Looking back, looking ahead | Inquirer Opinion

Looking back, looking ahead

12:30 AM June 28, 2024

Week after week for the past 23 years, I have written my articles for Inquirer.net (started out as INQ7 in 2001). It was never for money, and money was never offered as well. A simple email invitation to write was sent to me by the editor then, timed when the online publication was undergoing major changes. I accepted although I do not remember why. Though not used to regular writing, I suppose it was the temper of the times.

I had zero background for writing other than what a student is taught and learns from grade school to college. I did not seem to have a passion for writing although my teachers thought I wrote well and gave me the grades to affirm it. Through the years, however, from the kind of experiences I had lived through, the kind of influence mentors and friends had on me, and the unique vantage view I always had, a continuing stream of lessons and insights amassed. It is this pool of knowledge and understanding that I draw from, and especially the behavioral principles underlying all of them.

Later, I learned that many writers do not write from an intent to establish it as a professional career. Rather, many write because there is something in them that wants to find the light of day outside their minds and hearts. I am one of them. I write because I have much to write about. And it is not about chismis, either. That is not my line while I do accept many writers have a flair for that type of subject matter. I am aware, too, that more of the Filipino audience gravitate to that for their own personal reasons.

Although I started writing quite late, it has now been 23 years. Just like that and I realize I have written almost 1,200 articles on a weekly basis. If I had the discipline to review the tenor and temper of the articles, especially on the level of lessons and insights drawn from current events layered over past experiences, my views must have evolved. I believe that one’s conclusions may change as people and events add to the richness of reality. But hopefully, the change hardly contradicts and, in fact, enriches.


Changing the principles and values that have underpinned me as a human being would be a problem for me if it happens unless that change is for more depth and breadth, for clearer knowledge, and hints of wisdom. I would loathe for me to reverse what I believe in at soul level or behave as if I had. I do not have much capability for ethical and moral calisthenics. Admittedly, I have made compromises along the way – and I have suffered inner shame every time. When I judge others, I give the same leeway, but I hope they suffer, too.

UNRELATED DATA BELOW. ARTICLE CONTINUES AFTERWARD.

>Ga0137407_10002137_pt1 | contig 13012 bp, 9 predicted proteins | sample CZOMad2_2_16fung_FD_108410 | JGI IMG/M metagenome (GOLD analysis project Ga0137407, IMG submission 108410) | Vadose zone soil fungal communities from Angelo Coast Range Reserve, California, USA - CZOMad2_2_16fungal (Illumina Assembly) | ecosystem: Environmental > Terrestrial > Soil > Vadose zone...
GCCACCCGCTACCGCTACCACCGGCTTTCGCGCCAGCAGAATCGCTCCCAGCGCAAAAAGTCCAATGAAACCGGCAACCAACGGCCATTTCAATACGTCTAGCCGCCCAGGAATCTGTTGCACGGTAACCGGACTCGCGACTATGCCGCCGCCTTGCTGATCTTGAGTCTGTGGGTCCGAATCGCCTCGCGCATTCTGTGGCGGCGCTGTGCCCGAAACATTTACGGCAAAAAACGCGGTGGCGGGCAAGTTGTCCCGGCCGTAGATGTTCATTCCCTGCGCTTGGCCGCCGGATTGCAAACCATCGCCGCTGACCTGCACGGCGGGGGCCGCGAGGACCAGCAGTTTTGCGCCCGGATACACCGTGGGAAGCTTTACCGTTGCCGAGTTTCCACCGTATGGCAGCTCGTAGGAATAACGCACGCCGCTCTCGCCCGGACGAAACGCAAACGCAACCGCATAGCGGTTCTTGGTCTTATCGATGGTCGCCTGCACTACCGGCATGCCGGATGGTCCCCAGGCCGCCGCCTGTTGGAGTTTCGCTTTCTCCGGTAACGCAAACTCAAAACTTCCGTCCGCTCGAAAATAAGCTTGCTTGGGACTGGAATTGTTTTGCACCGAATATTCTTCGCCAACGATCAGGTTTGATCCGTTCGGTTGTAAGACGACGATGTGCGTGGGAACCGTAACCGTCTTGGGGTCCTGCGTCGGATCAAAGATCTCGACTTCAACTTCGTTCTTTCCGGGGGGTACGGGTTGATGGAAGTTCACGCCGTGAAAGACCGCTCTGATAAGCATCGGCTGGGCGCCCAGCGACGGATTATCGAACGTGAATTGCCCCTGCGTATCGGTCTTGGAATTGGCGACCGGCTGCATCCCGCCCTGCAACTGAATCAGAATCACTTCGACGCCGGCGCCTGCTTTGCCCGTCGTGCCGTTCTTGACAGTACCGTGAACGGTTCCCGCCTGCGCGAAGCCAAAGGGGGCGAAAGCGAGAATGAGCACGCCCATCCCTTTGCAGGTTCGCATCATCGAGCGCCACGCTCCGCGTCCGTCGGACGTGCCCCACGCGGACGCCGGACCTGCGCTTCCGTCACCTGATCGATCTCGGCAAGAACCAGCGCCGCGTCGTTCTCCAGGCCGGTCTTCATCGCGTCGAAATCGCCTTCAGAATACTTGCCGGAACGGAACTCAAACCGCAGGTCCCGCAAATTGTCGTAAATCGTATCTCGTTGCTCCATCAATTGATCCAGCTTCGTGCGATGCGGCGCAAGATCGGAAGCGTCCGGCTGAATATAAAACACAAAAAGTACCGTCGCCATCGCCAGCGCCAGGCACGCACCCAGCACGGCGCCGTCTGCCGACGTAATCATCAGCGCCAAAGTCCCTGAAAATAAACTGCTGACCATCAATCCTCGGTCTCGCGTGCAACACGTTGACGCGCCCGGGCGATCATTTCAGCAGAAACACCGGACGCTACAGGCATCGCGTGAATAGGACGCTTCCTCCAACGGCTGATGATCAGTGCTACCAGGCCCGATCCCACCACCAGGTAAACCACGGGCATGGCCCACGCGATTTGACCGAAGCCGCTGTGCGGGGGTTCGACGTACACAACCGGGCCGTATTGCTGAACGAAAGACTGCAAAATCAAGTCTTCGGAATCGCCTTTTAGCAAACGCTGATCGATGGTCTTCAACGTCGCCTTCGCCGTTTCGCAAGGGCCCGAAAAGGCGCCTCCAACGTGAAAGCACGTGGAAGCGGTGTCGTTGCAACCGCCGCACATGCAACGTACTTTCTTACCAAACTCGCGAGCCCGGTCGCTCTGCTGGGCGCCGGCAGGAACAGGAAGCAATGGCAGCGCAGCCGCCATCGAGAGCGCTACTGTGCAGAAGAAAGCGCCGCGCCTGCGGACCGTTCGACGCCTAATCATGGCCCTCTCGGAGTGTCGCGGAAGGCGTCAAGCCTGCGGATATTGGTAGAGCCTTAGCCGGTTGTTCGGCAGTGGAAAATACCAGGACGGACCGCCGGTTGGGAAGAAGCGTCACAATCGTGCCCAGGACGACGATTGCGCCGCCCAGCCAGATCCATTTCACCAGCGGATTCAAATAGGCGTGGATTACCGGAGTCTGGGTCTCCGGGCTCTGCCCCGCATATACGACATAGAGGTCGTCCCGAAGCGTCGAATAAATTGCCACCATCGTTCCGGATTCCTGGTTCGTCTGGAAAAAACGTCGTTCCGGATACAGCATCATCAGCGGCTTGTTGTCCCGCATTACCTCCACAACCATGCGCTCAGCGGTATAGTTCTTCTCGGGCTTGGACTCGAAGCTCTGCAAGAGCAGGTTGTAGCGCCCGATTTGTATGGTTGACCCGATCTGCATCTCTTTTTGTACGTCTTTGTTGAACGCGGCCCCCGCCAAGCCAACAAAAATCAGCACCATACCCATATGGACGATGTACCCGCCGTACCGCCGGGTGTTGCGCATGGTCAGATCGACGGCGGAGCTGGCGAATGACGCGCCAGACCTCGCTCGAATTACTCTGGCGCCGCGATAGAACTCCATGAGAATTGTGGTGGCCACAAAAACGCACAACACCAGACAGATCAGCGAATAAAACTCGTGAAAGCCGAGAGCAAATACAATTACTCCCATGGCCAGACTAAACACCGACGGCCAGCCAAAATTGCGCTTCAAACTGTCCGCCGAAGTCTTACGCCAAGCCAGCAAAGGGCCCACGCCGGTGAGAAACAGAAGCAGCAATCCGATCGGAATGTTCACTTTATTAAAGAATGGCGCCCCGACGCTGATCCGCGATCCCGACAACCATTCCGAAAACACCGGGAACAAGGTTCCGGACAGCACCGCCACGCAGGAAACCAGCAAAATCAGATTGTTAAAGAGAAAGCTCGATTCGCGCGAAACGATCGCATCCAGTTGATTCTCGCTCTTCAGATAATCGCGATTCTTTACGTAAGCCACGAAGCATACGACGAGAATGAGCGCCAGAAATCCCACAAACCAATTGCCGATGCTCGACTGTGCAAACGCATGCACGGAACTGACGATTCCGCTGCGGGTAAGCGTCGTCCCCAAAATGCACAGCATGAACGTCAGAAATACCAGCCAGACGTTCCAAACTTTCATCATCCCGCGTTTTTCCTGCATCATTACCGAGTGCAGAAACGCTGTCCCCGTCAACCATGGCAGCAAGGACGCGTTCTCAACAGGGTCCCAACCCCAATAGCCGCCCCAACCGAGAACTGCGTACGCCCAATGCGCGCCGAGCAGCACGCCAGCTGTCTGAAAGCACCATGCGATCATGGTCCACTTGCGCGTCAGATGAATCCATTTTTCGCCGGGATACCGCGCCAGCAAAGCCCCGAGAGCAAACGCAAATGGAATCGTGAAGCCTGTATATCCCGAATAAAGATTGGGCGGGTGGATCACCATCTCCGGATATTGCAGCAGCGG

My prelude to writing was the Erap Resign moment of the Philippines. His presidency, or to be more accurate, his presidential behavior was jarring to me as a Filipino wishing that his president would be an inspiration, a symbol of who and what the Filipino is to both the Filipino people and to the world. Not long before that, we had come from the nightmare of dictatorship and institutionalized looting and plunder – the kind that comes from the top and followed gleefully by the smaller thieves in the bureaucracy. My generation and the one before me saw the bankruptcy of the Philippines – and I mean it literally as well as allegorically.

Now, few can imagine what it is to be a financial pariah of the world where the Philippine peso meant nothing in financial transactions and only the US dollar in cash could satisfy those from whom we needed essential items. Our Central Bank had to be closed and a new institution established, known as BSP today. It deserved to be shut down anyway as it was providing false figures on our reserves to help prove lies as truth, one of the earliest and worst incidents of disinformation.

The Cory Aquino and Fidel Ramos presidencies were the first desperate attempts to return the Philippines to normalcy in economics and in politics. More so, I believe, was the excruciating process of taming adventurism in the military and dismantling a culture of corruption. Well, it does seem that two presidencies were not enough because Estrada and the Filipino people had to go through an upheaval again on both fronts.


Are we now okay? No.

Can we now be okay? Can we ever find a governance that approximates the best of our race, the best of our culture, the best of our potential? Yes, but by prayer, by a miracle, and most of all, by the resolve of enough Filipinos to condemn dishonesty in all forms from the top. Because only from the top can come the kind of examples that people all the way to the communities nationwide can get inspiration from. Because only from the top can laws be truly enforced without fear or favor.


But the top fear only the people. So, the first step is the most arduous one, the step that begins with each one, with each family, with each village, with each barangay chairman, with each mayor, with each governor, until Malacañang Palace shakes with the kind of dread that forces reform.

We must instead amend the question to “Can we be okay?” Because if it begins with us, will we? Because if the top does not follow, will we insist?

Yes, but by prayer, by a miracle, and most of all, a resolve of enough Filipinos to condemn dishonesty in all forms beginning from the top. It is a simple question – can we keep condemning until power dreads the consequences?

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No, I do not think so. I can only pray that it is inching nearer. I fear, though, if great change is coming, there will be severe, preceding lessons that will make us sorrier, maybe wiser, and braver.


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